I am not too worried for Hollande. If I were UMP, I would worry about Bayrou's power of attraction on the 2007 UMP voters. No more Borloo to bring back the lost sheep. Who is Morin ? If I were a député UMP, I wonder how long I would keep quiet and disciplined if the president keeps tumbling down towards Marine's 21%... And I don't think the official announcement of his candidature will change anything or anything he can announce or do... IMHO he is beyond salvation, but Moscovici is wrong to sell la peau de l'ours.

Anonymous said...

Mitch Guthman said...

Well, maybe Hollande has made a rocky start but I am comforted by the fact that he has chosen for his headquarters a modest building in a good middle-class neighborhood of Paris.

Perhaps the mayor of his new arrondissement might even pay him a welcoming visit and offer some words of encouragement?

Mitch Guthman said...

@ Massilian,

Well, personally I’m worried for Hollande. I’m very worried. I think his entire strategy is predicated on the foolish assumption that he has a “bye” for the first round. He thinks there is a remote possibility that Le Pen will knock Sarkozy in which case he will naturally receive the votes of all of the left and also probably the support of Bayrou. He would be in this position without doing anything and he naturally wants to leave himself room politically to contend for the centrist/center-right portions of the UMP voters who will be unwilling to move to the FN. In this event, I think he sees himself as the beneficiary of an anti-Le Pen front which would make him president almost by acclamation.

But the most likely outcome of the first round is that both Hollande and Sarkozy advance. I think Hollande believes that the left and the Greens will naturally solidify around him because of their animosity toward Sarkozy, so he needn't reach out to them either to win their votes for the first round or even once he’s competing in the second round. The left has no place else to go.

That leaves Bayrou. Where would he lead his voters in a second round between Hollande and Sarkozy? I think that’s where Hollande thinks the election will be decided (It’s also what I think). Which is why he is apparently upset at Bayrou’s rise in the polls and also why he isn’t campaigning. I think he wants to avoid rocking the boat and alienating Bayrou and his voters with personal attacks on Bayrou or with positions that are unpopular with the centrists until the second round. So it’s dangerous to attack Bayrou.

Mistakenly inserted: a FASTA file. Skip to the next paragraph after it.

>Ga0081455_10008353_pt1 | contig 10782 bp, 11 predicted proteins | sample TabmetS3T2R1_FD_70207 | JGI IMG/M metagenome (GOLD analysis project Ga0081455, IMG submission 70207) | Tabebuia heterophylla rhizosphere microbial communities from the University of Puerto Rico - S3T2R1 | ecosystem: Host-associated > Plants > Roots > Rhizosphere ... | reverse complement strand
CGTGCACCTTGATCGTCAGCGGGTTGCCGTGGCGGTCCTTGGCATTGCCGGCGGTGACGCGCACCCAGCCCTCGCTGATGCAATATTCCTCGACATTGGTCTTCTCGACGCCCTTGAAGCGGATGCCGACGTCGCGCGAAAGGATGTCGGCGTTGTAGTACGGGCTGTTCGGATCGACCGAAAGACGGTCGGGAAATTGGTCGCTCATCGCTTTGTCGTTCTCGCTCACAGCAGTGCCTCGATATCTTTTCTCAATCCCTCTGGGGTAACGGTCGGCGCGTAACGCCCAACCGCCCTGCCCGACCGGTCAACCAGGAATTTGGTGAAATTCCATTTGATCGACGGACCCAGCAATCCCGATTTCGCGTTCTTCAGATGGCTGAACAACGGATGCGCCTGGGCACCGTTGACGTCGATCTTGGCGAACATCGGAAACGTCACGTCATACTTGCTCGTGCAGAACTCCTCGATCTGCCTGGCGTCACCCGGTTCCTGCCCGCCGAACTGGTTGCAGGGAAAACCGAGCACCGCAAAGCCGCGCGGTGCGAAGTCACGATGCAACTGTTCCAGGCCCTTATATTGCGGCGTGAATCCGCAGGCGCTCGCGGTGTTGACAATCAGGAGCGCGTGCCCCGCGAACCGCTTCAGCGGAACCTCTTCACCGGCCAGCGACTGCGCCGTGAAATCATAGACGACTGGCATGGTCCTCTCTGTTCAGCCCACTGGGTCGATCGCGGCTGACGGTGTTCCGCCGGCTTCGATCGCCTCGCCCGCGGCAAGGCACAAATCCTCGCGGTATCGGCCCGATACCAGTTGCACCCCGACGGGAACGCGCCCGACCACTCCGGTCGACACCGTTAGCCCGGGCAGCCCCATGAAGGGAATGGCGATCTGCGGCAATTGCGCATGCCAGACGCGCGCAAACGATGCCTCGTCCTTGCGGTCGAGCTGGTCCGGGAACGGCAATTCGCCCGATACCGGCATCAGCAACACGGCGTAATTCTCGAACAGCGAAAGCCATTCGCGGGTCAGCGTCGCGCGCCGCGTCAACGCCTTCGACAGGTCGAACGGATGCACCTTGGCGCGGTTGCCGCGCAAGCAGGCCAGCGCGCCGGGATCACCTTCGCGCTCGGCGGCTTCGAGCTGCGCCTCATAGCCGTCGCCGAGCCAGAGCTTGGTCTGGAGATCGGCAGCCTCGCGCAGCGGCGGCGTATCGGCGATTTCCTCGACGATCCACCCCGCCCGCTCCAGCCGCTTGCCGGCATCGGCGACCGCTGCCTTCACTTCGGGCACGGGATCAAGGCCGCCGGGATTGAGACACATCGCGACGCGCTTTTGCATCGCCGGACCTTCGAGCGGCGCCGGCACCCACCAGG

But now, perhaps Hollande sees that Bayrou is a real threat to him in the first round.

Personally, I don’t think this is a good approach for Hollande, not least because this stupid passivity is leaving Bayrou free to run to Hollande’s left without alienating the centrists. And attacks on Bayrou are very likely to backfire.

I also think Bayrou is very likely to peel off some PS voters in the first round----and I think there is an outside chance that he might get just enough PS votes to get through to the second round. (Which is the end for Hollande).

Boris said...

I find Hollande's campaign incredibly hollow. There is nothing. Simply nothing. Every single idea he might have proposed a few months ago, he backtracks on (education, tax reform, quotient familial, etc.).

In the past, we've had Presidents elected who had:

- a platform and charisma (Mitterrand 81, Sarkozy 07)

- charisma and no platform (Mitterrand 88, Chirac 95 and 02)

Barre (88) had a platform and no charisma, Jospin had neither in 02, and they were both beaten in the 1st round.

This might be the first time that we get a president without any charisma or platform. His only program seems to be that he's not Sarkozy.

No wonder that Bayrou starts gaining traction.

Louis said...

The question of housing, especially in Paris, with its maze of "bailleurs sociaux", high rents and such, is a problem that would eserve more attention than just a few quick words in front of a lobby group. I don't know what to say really. This is all so depressing.

Jimbo said...

Social housing policy in Ile de France is bedevilled by the incoherent way properties are let: at any given time up to 9% of social housing apartments/houses are empty, while numerous homes are occupied by persons well able to afford to be in the private sector market. (Admittedly rents and properties values have been soaring in the private sector to such an extent they are extremely expensive). At the same time the requirement for social housing is ever increasing - the need is for half a million new homes according to the Region IDF. But as one of the region's mayors has pointed out recently, for every two new apartments built, a third is required immediately because of the phenomenon of family break-ups.

Anonymous said...